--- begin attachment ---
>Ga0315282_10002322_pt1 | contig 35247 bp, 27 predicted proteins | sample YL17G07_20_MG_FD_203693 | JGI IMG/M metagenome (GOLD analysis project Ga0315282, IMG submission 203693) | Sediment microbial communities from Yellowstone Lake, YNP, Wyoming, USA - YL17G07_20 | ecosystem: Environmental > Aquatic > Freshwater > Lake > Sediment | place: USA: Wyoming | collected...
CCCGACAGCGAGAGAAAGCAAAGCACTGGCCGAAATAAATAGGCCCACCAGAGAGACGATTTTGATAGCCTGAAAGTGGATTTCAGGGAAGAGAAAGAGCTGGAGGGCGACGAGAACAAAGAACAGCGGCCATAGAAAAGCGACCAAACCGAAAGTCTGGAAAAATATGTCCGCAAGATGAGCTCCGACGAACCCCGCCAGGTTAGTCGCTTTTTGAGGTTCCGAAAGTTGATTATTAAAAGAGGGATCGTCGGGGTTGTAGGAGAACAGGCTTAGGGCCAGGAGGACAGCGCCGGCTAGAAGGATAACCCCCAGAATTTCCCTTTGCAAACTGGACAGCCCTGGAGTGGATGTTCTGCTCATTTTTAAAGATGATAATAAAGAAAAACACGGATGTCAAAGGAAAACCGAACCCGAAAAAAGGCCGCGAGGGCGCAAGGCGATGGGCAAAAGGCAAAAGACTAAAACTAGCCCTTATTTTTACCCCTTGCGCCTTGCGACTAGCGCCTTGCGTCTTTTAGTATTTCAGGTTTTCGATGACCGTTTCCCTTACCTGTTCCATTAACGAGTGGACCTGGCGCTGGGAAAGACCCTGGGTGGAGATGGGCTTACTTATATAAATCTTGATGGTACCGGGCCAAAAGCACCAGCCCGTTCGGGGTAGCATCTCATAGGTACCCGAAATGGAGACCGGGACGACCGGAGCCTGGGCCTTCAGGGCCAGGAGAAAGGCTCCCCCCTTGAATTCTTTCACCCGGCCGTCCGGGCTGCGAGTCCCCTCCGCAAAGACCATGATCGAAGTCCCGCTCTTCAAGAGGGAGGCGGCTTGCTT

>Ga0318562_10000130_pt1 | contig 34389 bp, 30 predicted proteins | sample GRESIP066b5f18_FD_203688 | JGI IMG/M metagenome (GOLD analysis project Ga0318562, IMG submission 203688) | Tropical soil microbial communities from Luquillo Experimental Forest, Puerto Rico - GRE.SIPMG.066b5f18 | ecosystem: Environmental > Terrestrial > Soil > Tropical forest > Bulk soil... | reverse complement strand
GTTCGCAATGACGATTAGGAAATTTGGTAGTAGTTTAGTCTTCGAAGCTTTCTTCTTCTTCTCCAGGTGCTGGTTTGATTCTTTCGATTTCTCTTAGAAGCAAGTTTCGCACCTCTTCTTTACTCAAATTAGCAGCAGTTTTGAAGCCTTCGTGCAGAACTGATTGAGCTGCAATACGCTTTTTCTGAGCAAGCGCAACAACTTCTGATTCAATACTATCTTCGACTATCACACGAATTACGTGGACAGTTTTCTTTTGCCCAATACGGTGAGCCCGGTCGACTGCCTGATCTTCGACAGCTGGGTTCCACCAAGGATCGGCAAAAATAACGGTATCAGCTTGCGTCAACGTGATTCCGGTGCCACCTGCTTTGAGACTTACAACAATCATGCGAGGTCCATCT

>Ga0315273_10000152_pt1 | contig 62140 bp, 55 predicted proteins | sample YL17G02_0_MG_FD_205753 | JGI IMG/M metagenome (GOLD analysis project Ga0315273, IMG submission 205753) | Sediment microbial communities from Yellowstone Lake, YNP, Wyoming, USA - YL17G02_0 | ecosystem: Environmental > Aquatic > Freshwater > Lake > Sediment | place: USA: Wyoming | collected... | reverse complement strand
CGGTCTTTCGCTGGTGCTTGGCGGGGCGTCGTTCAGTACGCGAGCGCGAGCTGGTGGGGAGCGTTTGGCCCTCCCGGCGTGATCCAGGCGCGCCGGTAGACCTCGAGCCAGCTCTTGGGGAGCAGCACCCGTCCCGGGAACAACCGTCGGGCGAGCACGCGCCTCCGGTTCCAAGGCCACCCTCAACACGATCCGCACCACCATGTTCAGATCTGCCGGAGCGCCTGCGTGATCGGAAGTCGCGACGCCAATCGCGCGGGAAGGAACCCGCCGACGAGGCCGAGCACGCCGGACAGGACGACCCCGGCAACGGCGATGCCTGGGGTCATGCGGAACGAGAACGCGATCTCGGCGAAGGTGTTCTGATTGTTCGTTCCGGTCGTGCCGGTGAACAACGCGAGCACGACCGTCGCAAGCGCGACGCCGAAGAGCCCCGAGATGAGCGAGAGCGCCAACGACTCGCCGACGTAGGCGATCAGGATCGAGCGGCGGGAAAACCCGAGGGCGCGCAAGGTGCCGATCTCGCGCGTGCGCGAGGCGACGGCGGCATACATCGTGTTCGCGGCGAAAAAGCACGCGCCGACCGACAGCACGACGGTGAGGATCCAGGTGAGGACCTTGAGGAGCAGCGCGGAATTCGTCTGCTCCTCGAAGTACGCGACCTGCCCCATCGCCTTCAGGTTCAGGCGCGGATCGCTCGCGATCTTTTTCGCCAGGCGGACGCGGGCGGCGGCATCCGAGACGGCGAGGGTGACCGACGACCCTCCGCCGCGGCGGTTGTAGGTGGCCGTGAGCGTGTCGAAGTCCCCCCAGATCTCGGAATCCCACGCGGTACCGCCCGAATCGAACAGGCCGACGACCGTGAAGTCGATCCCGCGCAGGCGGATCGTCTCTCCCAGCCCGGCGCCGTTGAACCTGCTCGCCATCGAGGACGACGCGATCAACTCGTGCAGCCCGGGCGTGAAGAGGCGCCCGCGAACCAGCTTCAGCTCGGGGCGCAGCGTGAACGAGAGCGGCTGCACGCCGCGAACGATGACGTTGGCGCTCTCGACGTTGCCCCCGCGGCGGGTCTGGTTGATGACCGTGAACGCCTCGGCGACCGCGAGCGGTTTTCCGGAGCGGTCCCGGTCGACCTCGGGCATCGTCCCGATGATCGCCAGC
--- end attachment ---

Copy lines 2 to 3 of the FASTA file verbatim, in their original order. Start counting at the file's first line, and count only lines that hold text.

CCCGACAGCGAGAGAAAGCAAAGCACTGGCCGAAATAAATAGGCCCACCAGAGAGACGATTTTGATAGCCTGAAAGTGGATTTCAGGGAAGAGAAAGAGCTGGAGGGCGACGAGAACAAAGAACAGCGGCCATAGAAAAGCGACCAAACCGAAAGTCTGGAAAAATATGTCCGCAAGATGAGCTCCGACGAACCCCGCCAGGTTAGTCGCTTTTTGAGGTTCCGAAAGTTGATTATTAAAAGAGGGATCGTCGGGGTTGTAGGAGAACAGGCTTAGGGCCAGGAGGACAGCGCCGGCTAGAAGGATAACCCCCAGAATTTCCCTTTGCAAACTGGACAGCCCTGGAGTGGATGTTCTGCTCATTTTTAAAGATGATAATAAAGAAAAACACGGATGTCAAAGGAAAACCGAACCCGAAAAAAGGCCGCGAGGGCGCAAGGCGATGGGCAAAAGGCAAAAGACTAAAACTAGCCCTTATTTTTACCCCTTGCGCCTTGCGACTAGCGCCTTGCGTCTTTTAGTATTTCAGGTTTTCGATGACCGTTTCCCTTACCTGTTCCATTAACGAGTGGACCTGGCGCTGGGAAAGACCCTGGGTGGAGATGGGCTTACTTATATAAATCTTGATGGTACCGGGCCAAAAGCACCAGCCCGTTCGGGGTAGCATCTCATAGGTACCCGAAATGGAGACCGGGACGACCGGAGCCTGGGCCTTCAGGGCCAGGAGAAAGGCTCCCCCCTTGAATTCTTTCACCCGGCCGTCCGGGCTGCGAGTCCCCTCCGCAAAGACCATGATCGAAGTCCCGCTCTTCAAGAGGGAGGCGGCTTGCTT

>Ga0318562_10000130_pt1 | contig 34389 bp, 30 predicted proteins | sample GRESIP066b5f18_FD_203688 | JGI IMG/M metagenome (GOLD analysis project Ga0318562, IMG submission 203688) | Tropical soil microbial communities from Luquillo Experimental Forest, Puerto Rico - GRE.SIPMG.066b5f18 | ecosystem: Environmental > Terrestrial > Soil > Tropical forest > Bulk soil... | reverse complement strand